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Electrons flow in the direction opposite to the flow of current

  1. Mar 12, 2010 #1
    Its said that electrons flow in the direction opposite to the flow of current;then why does electron never get vanished when we switch on a fan and current flows from switch board to fan?
     
  2. jcsd
  3. Mar 12, 2010 #2

    collinsmark

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    Re: Electronics

    There's not only current traveling to the fan, but there is the same amount of current traveling away from the fan. Electric current always travels in a loop; with batteries, wires, fans, natural-gas burning power plants, etc., forming the different parts of the loop. That's why the fan turns on when you hit the switch, because you complete the loop. Breaking the loop (by opening the switch) turns the fan off.

    That's why there are two wires in the fan's power cord -- at any instant in time, current is flowing in a given direction in one wire, and the opposite direction in the other wire. When you plug the fan cord into the wall, the two terminals make connections with other parts of the loop.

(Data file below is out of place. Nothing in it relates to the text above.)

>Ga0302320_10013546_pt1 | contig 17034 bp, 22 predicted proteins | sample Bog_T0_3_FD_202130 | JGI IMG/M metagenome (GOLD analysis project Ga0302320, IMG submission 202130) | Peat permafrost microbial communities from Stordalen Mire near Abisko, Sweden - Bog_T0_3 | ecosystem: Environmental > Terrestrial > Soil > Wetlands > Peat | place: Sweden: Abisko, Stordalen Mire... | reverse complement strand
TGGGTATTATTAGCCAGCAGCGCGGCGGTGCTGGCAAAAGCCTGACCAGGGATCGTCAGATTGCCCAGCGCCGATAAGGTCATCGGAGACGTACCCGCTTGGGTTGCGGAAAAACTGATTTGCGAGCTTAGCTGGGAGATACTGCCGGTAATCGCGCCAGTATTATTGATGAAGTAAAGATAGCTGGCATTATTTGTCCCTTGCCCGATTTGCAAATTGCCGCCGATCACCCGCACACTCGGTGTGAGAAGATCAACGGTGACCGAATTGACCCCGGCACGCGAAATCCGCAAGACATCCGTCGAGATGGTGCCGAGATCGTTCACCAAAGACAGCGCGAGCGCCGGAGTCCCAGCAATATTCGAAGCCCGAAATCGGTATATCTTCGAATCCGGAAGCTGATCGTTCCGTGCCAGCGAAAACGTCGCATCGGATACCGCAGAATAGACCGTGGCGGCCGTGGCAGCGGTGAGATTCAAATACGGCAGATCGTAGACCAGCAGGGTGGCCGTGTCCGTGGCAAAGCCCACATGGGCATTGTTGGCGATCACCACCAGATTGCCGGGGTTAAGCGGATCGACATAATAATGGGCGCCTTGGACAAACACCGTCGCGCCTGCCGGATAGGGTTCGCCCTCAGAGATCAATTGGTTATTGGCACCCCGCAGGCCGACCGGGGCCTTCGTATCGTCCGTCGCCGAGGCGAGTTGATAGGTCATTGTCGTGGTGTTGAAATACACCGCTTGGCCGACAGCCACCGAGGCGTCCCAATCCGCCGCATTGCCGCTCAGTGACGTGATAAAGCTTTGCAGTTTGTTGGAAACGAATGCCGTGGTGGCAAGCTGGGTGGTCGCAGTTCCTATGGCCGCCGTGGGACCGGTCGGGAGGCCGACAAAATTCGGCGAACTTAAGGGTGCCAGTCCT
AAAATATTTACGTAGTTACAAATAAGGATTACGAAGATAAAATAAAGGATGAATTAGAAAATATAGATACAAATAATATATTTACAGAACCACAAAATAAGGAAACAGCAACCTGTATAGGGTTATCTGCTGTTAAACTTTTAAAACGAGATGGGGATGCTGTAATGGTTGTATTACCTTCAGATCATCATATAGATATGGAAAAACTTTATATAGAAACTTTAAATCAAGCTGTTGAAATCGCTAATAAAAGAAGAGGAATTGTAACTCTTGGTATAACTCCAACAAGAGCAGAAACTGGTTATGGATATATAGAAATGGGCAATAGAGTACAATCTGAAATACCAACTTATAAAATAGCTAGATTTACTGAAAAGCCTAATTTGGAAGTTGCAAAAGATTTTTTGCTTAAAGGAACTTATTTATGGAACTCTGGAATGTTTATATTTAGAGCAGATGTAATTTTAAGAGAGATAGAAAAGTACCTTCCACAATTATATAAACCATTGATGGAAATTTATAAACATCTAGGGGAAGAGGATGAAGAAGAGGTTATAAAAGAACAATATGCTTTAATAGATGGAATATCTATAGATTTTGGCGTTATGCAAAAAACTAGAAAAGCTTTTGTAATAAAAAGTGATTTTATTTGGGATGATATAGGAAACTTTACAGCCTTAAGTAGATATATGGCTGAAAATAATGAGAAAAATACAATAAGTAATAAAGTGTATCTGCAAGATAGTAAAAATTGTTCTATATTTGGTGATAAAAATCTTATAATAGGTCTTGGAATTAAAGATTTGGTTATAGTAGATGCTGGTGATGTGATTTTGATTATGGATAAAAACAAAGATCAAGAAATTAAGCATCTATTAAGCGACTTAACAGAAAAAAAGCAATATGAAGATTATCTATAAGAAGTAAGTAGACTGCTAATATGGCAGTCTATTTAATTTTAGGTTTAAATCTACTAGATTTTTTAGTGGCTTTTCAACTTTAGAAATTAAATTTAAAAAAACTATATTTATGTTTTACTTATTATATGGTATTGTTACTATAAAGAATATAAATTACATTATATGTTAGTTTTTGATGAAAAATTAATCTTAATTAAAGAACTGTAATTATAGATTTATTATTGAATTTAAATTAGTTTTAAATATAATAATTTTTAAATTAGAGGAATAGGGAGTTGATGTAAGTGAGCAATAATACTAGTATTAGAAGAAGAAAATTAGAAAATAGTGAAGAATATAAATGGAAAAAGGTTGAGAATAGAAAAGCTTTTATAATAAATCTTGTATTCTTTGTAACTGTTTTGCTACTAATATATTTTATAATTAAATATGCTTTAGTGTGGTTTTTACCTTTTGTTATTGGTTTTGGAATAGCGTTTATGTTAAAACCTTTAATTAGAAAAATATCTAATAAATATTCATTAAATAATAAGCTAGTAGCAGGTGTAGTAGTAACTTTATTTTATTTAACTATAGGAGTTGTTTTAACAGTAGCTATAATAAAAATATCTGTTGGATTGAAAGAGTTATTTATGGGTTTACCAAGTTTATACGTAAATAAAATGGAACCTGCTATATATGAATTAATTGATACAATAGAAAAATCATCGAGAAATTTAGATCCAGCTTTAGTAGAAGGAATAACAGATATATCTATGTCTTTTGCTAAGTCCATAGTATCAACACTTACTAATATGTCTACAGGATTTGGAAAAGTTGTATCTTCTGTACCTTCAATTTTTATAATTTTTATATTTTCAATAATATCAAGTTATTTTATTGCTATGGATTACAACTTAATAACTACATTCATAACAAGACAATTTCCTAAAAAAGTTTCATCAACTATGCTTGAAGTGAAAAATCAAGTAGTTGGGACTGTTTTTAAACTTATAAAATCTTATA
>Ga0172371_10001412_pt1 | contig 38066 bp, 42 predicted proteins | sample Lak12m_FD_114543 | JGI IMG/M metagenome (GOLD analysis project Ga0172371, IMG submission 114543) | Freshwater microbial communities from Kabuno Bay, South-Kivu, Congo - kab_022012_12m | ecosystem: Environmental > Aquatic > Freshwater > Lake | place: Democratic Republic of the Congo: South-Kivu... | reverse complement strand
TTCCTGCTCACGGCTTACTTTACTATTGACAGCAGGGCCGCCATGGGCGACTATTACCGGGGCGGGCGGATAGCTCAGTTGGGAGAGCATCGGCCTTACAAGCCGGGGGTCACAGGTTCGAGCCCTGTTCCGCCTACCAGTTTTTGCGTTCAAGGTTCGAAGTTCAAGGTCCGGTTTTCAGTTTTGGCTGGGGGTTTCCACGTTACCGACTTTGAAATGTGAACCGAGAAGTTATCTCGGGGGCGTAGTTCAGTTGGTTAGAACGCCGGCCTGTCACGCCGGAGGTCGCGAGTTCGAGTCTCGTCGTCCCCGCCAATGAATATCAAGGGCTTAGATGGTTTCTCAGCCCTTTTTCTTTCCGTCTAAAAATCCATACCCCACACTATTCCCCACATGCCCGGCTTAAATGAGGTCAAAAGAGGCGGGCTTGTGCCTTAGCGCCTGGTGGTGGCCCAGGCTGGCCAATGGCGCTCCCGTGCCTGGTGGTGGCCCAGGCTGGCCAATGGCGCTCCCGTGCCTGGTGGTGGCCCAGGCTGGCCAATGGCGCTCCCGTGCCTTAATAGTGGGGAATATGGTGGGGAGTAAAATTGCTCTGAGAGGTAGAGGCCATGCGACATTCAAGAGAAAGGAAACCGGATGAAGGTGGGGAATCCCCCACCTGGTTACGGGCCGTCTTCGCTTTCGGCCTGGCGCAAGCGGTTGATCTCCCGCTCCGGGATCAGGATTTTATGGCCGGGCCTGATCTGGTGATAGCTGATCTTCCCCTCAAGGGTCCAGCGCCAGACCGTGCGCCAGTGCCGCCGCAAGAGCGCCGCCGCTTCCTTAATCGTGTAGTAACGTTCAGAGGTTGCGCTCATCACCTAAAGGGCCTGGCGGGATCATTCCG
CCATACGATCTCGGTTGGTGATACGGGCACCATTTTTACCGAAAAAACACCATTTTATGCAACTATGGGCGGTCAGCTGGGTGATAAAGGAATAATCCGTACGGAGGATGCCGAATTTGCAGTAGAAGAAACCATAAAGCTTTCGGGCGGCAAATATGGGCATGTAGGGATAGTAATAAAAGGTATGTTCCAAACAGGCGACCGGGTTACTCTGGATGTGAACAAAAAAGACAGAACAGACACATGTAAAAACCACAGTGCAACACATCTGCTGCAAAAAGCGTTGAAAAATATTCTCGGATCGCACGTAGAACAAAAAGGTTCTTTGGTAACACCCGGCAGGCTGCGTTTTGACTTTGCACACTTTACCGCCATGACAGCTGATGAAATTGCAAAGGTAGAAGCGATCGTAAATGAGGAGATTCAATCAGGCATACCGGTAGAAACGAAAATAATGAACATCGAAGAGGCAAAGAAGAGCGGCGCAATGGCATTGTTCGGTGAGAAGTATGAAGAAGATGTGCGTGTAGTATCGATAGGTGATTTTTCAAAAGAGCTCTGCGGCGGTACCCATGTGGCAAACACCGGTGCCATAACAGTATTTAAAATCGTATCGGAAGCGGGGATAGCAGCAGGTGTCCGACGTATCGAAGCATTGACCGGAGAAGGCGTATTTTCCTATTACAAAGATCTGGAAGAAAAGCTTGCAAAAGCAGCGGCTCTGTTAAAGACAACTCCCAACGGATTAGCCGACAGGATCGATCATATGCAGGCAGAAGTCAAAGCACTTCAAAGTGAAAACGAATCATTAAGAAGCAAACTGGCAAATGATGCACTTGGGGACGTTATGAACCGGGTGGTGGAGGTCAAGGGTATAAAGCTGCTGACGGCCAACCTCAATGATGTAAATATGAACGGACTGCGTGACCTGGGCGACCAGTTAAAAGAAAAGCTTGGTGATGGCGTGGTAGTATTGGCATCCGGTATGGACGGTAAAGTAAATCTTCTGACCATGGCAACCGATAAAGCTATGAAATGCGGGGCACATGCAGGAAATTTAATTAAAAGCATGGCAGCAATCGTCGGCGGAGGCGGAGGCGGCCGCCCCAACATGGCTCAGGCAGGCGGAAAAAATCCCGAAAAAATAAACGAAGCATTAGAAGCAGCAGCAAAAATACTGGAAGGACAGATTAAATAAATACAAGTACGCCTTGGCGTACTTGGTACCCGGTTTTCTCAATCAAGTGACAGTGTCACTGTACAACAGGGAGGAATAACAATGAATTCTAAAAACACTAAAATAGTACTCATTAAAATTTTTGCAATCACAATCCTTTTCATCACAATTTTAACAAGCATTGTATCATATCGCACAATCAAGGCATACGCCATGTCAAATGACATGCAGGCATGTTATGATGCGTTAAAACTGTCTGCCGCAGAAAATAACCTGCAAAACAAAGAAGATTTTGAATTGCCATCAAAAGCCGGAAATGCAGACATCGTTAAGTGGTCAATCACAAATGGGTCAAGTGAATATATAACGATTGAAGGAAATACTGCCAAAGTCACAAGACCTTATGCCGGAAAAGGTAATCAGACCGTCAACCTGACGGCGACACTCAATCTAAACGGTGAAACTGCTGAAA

We have Benjamin Franklin to thank for the fact that electrons travel in the opposite direction as the current. He defined the convention of positive vs. negative charge, thus corresponding current flow. The decision was rather arbitrary at the time. But we can't blame him; the convention was made long before electrons were even discovered.
     
  4. Mar 13, 2010 #3
    Re: Electronics

    Regarding the direction of the current: a current can be created using positive or negative particles. By historical convention the direction of current is determined by the movement of positive charges. Because electricity is the movement of (negative) electrons, the current "flow" is opposite the movement of the electrons.

    -David
     
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